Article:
Social Issues

Holy Land Christians: a minority on the brink of extinction

By Sara Gomez Armas

Jerusalem/Beit Sahour (West Bank), Dec 19 (EFE).- Divided by Israel’s separation barrier in the occupied West Bank, harassed by Jewish extremists, and threatened by the continued migration of their members, Christian communities in the land where Jesus lived are at risk of extinction.

Palestinian Christians concentrating in Jerusalem and on the other side of the wall, in Bethlehem’s towns of Beit Jala and Beit Sahour, as well as priests and church archbishops, say they fear their declining numbers would turn churches into just destinations of pilgrims and tourists.

“Jerusalem is a universal city where Jews, Christians and Muslims live together, but the Christian community is the most vulnerable one because it is the smallest one,” the Latin Patriarch of Jerusalem, Pierbattista Pizzaballa, tells Efe.


Around 180,000 Christians, including those holding Israeli citizenship, live in the Palestinian and Israeli territories, making up a little more than 1% of the current population, compared to 12% in 1967 and over 25% before the creation of the state of Israel in 1948.

Christian migration out of the Holy Land is not new.

It began in the Ottoman period but churchgoers say it was triggered by the second intifada, a major Palestinian uprising that started in 2000 and ended five years later, as well as the West Bank barrier Israel constructed in the early 2000s.

“We are running out of time. We can disappear from the land of Jesus after one or two generations. Some 80% of young Christians want to migrate and our birth rates are low,” says Sameer Qumsieh, a Palestinian Christian who runs al-Mahd Channel, the only Christian TV station in the West Bank.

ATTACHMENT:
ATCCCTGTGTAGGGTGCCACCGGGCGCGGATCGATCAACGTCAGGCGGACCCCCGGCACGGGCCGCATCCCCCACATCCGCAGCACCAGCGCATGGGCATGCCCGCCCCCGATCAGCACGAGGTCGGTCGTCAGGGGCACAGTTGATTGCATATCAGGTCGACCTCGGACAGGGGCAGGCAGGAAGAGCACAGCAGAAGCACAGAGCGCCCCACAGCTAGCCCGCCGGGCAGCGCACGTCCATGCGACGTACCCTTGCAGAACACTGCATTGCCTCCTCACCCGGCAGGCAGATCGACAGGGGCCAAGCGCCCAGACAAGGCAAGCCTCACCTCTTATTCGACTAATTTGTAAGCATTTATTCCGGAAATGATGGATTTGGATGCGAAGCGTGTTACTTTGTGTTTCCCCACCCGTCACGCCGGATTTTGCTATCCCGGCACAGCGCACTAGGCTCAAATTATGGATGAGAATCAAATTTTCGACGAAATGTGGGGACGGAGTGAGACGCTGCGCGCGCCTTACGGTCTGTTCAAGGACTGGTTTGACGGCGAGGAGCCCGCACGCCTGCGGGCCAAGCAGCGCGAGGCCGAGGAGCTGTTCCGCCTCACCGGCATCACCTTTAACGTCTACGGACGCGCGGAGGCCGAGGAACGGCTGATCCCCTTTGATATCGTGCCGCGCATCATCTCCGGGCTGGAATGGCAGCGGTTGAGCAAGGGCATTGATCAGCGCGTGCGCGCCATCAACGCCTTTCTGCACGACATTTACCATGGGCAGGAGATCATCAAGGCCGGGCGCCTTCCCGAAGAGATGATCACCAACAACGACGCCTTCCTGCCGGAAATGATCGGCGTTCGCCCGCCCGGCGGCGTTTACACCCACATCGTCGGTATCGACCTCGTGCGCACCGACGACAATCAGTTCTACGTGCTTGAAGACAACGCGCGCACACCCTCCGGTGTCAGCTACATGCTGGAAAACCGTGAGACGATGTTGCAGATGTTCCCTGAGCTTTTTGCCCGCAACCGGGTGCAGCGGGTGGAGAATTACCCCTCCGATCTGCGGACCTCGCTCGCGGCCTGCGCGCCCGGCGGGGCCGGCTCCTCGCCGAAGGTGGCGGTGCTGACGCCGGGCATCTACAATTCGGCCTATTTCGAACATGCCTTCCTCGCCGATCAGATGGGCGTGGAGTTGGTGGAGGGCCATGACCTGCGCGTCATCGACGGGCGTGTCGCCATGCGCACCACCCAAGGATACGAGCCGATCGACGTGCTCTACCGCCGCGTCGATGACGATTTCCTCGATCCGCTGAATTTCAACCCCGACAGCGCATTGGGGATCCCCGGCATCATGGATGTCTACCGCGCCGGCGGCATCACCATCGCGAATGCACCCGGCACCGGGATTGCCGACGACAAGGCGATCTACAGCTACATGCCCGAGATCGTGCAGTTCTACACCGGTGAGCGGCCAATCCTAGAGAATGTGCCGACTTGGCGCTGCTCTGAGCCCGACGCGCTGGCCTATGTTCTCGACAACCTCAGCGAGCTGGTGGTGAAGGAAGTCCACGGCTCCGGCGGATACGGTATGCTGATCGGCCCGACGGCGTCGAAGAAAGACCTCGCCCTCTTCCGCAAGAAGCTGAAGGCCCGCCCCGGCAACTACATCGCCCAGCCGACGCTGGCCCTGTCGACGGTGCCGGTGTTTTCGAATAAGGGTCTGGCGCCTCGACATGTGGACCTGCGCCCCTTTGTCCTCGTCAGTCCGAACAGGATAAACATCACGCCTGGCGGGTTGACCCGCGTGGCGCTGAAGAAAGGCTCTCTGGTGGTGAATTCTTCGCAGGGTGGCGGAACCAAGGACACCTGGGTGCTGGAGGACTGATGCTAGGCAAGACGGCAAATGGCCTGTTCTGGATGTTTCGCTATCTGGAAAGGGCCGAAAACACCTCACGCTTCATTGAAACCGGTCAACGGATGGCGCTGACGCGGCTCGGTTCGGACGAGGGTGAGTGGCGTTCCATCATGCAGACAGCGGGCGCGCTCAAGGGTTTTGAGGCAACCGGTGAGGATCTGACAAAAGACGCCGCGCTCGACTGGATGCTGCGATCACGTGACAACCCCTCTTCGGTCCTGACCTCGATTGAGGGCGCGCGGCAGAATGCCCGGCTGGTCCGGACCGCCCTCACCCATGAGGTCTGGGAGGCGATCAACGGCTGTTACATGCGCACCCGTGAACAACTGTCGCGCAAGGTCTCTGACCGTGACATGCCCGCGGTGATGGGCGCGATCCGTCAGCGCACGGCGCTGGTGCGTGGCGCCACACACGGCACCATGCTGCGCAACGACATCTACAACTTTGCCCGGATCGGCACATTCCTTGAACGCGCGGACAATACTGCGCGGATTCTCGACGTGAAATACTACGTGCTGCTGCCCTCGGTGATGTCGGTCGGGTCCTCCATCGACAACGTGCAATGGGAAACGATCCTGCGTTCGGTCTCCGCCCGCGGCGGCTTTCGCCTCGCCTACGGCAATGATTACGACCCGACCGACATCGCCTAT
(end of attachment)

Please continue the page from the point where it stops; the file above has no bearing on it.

Although Qumsieh’s friend, Burhan Jarayseh, says he is against migration, most of the 82-year-old man’s children and grandchildren live in the United States and Germany for a better life and opportunities.

The rest of his family lives in Nazareth, an Arab city with a Christian majority inside Israel that he cannot visit due to movement restrictions imposed on Palestinians by Israel.


The precarious economic and security situation pushes Christians out of the Palestinian side, but the 10,000 who reside in Jerusalem experience extra pressure from radical Jewish groups.

From insults and attacks to vandalism of places of worship, “hate crimes” against Christians by Jewish extremists have been on the rise since last year.

There are also the legally questionable acquisitions Israeli settler organizations such as Ateret Cohanim and Elad conduct to purchase more buildings in the heart of Jerusalem, including the Imperial Hotel and Petra Hostel that belong to the Greek Orthodox Patriarchate.

Greek Orthodox Patriarch Theophilus III believes that there should be room for everyone in the city, calling for coexistence and mutual respect.

“Jerusalem has a specific identity, mission and location to be a universal city, where Jews, Christians, and Muslims are at home,” Pizzaballa adds.

Hence, 13 Christian leaders in Jerusalem have joined an international campaign to protect the Christians of the Holy Land.

“We are a united front. We are in the same boat,” Father Julio of the Armenian minority tells Efe.EFE


Related Articles

Back to top button